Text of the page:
Lifehack: How To Get Backstage Access At A Concert

Have a musician or artists you just HAVE to meet in person? I’ll tell you how you can get it done!

One of my favorite perks in my line of work is getting the opportunity to meet so many amazing artists up close and personal. Of course, that leads to pictures, insane experiences and of course, other people asking how I do it… well, I’ve finally taken the time to write out exactly that! Pop on over to where I’ve published a complete guide to getting backstage access at concerts and shows!

Nothing tops off a live concert better than getting the rare opportunity to see your favorite artist up close and personal. Of course backstage passes are hard to come by, and getting harder every day. You can thank a few psycho stalkers and bad seeds for ruining it for the rest of us. Today I’m going to tell you how to increase your chances of getting backstage access to meet your favorite musicians in person!

Learn how to get #backstage with your favorite artist from our favorite #writer @WhiskeyChick! Share on X

Of course the easiest way to get what you want could very well be to just buy it. While I am not personally a fan of paid meet & greets, they do exist, and can be a surefire way to lock in your moment. Check for all-access meet & greet ticket packages when you buy your concert tickets. These will cost plenty extra cash, but it takes the guesswork and chance out of the opportunity. Keep in mind these M&G’s are usually tightly scheduled, tightly controlled photo opps with no real natural interaction, so if all you’re after is a picture for bragging rights, then this is your ticket.

It never hurts to be on the inside track. Join that artists fan club or street team, follow them on social media (Facebook, Snapchat, Twitter, etc), and stay in the know on the information they are sharing with fans. Many artists now are using the power of their online followers to announce impromptu appearances in small clubs and venues where the setting is more intimate and the opportunity to sit and chat is more likely.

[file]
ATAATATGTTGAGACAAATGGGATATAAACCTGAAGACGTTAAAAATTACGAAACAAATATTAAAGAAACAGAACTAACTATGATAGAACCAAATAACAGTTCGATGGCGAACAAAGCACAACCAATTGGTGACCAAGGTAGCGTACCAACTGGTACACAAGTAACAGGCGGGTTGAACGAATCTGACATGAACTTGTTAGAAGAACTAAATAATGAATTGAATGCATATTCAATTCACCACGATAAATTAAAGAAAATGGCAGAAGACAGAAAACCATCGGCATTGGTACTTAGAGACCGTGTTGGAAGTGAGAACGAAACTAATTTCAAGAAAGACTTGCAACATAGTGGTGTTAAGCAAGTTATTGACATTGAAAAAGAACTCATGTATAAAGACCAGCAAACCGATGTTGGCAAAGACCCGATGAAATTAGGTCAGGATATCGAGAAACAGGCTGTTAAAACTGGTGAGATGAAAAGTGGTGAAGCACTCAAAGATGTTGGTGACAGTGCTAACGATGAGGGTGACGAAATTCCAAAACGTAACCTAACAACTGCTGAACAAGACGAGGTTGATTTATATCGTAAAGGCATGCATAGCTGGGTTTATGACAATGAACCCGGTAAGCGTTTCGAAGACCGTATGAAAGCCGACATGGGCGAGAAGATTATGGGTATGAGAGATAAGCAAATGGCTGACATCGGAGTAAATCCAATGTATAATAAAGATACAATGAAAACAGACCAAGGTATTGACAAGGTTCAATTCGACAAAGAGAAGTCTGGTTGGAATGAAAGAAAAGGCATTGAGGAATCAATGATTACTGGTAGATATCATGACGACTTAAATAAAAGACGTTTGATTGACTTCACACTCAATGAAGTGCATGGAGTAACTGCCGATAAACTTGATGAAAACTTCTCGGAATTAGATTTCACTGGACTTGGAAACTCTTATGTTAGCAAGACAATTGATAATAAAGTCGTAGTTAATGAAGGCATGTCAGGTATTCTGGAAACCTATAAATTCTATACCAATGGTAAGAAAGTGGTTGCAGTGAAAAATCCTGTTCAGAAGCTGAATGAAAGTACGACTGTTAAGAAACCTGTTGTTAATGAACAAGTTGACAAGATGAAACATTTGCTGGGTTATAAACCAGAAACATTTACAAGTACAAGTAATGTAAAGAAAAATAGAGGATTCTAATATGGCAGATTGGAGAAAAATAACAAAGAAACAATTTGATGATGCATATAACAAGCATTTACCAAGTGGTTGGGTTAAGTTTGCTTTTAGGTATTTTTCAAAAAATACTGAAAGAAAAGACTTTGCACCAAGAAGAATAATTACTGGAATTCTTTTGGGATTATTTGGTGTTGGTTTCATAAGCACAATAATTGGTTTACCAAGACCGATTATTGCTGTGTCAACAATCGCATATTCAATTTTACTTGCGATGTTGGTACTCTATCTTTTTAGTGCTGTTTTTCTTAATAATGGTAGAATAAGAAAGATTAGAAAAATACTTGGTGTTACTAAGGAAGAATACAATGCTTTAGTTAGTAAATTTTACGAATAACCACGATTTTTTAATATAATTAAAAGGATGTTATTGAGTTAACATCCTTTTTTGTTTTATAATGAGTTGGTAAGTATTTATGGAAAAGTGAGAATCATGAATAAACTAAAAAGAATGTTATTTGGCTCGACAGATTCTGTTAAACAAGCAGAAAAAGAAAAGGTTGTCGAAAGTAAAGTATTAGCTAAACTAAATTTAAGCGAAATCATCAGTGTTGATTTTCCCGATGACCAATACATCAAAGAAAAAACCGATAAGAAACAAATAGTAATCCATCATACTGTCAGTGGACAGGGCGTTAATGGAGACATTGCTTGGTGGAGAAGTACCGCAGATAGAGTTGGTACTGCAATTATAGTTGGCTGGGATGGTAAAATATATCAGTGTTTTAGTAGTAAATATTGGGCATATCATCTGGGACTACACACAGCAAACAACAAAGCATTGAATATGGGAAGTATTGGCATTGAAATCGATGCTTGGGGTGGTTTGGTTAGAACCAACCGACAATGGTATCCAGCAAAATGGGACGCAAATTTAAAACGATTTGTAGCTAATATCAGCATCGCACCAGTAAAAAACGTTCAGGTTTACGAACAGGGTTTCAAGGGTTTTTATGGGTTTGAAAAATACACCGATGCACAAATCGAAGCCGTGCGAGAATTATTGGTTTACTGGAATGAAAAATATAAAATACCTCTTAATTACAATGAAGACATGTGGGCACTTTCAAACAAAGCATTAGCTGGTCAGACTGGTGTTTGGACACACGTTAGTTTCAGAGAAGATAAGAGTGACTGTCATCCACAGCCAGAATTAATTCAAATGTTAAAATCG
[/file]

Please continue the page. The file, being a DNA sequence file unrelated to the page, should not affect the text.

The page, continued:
Speaking of which, always attend the less-formal appearances if you have the chance! Most artists I’ve met and really connected with were playing out of the way clubs on a Tuesday night to a half-empty room, or wandering a festival enjoying watching other bands’ shows. The stress is off at these gigs and they’re a lot less likely to be walled in behind a mountain of security guards or hiding out in a tour bus.

Tune in to your local radio stations! In the weeks and days leading up to any major event your local radio stations will have dozens of free tickets to give away. Promoters give large batches of tickets to the local DJ’s as incentive for them to promote the upcoming concert and for the sole purpose of giving them out on air and at live local broadcasts so start listening in!

Partner with a local paper or online publication to photograph and review the live show. The days of publications having a paid staff writer who does nothing but cover live entertainment are long over unless that is the sole driving focus of the publication (like this one). That means that if they want a show review, they rely on freelance writers in most cases to provide it. If you are a strong writer or photographer, strike up a partnership with an outlet that could use your talent to give them fresh content in exchange for access to the show! You’ll want to have a few samples of your writing and photos available, and pitch the show as far in advance as possible to the publications editor, but the result can be a long-lasting arrangement for more than just the one show if you do a great job.

Write to their publicist
and explain your circumstances and how meeting your dream artist would positively impact your situation. This is a rough one since artists get dozens of requests like this every single day, but it’s not completely unheard of to get through this way.

No matter how you go about getting the access you want, make sure that once you are in you behave in a respectable and professional manner so as not to ruin it for the rest of us. Always ask before you take a picture, don’t get overly-comfortable in their personal space, and remember that you are not the only one placing demands on their time so be respectful of those around you.

Cheers and good luck!
~Shauna “WhiskeyChick” Castorena

*This piece was originally written for and published on

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